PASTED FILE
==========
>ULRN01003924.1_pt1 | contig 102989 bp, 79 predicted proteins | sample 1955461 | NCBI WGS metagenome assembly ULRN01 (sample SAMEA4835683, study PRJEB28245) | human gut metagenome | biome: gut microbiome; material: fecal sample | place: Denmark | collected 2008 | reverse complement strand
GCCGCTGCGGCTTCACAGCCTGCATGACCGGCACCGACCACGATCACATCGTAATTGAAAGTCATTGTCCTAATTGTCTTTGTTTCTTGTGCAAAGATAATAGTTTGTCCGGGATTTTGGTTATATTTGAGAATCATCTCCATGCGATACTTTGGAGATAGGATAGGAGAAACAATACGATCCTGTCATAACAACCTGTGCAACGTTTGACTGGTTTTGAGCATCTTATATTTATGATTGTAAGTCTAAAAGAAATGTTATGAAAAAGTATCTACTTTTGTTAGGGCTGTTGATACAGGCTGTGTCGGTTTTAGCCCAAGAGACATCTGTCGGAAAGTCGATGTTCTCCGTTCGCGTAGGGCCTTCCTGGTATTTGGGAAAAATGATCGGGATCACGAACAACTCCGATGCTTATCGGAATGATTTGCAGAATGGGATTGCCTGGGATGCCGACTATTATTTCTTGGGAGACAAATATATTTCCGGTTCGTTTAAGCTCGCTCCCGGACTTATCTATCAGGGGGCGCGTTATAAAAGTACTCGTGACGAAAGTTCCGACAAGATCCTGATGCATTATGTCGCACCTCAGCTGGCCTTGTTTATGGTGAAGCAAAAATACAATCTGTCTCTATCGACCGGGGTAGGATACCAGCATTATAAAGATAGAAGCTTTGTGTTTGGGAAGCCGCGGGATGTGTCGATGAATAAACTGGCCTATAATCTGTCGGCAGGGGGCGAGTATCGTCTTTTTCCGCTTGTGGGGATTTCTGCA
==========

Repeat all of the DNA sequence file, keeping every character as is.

>ULRN01003924.1_pt1 | contig 102989 bp, 79 predicted proteins | sample 1955461 | NCBI WGS metagenome assembly ULRN01 (sample SAMEA4835683, study PRJEB28245) | human gut metagenome | biome: gut microbiome; material: fecal sample | place: Denmark | collected 2008 | reverse complement strand
GCCGCTGCGGCTTCACAGCCTGCATGACCGGCACCGACCACGATCACATCGTAATTGAAAGTCATTGTCCTAATTGTCTTTGTTTCTTGTGCAAAGATAATAGTTTGTCCGGGATTTTGGTTATATTTGAGAATCATCTCCATGCGATACTTTGGAGATAGGATAGGAGAAACAATACGATCCTGTCATAACAACCTGTGCAACGTTTGACTGGTTTTGAGCATCTTATATTTATGATTGTAAGTCTAAAAGAAATGTTATGAAAAAGTATCTACTTTTGTTAGGGCTGTTGATACAGGCTGTGTCGGTTTTAGCCCAAGAGACATCTGTCGGAAAGTCGATGTTCTCCGTTCGCGTAGGGCCTTCCTGGTATTTGGGAAAAATGATCGGGATCACGAACAACTCCGATGCTTATCGGAATGATTTGCAGAATGGGATTGCCTGGGATGCCGACTATTATTTCTTGGGAGACAAATATATTTCCGGTTCGTTTAAGCTCGCTCCCGGACTTATCTATCAGGGGGCGCGTTATAAAAGTACTCGTGACGAAAGTTCCGACAAGATCCTGATGCATTATGTCGCACCTCAGCTGGCCTTGTTTATGGTGAAGCAAAAATACAATCTGTCTCTATCGACCGGGGTAGGATACCAGCATTATAAAGATAGAAGCTTTGTGTTTGGGAAGCCGCGGGATGTGTCGATGAATAAACTGGCCTATAATCTGTCGGCAGGGGGCGAGTATCGTCTTTTTCCGCTTGTGGGGATTTCTGCA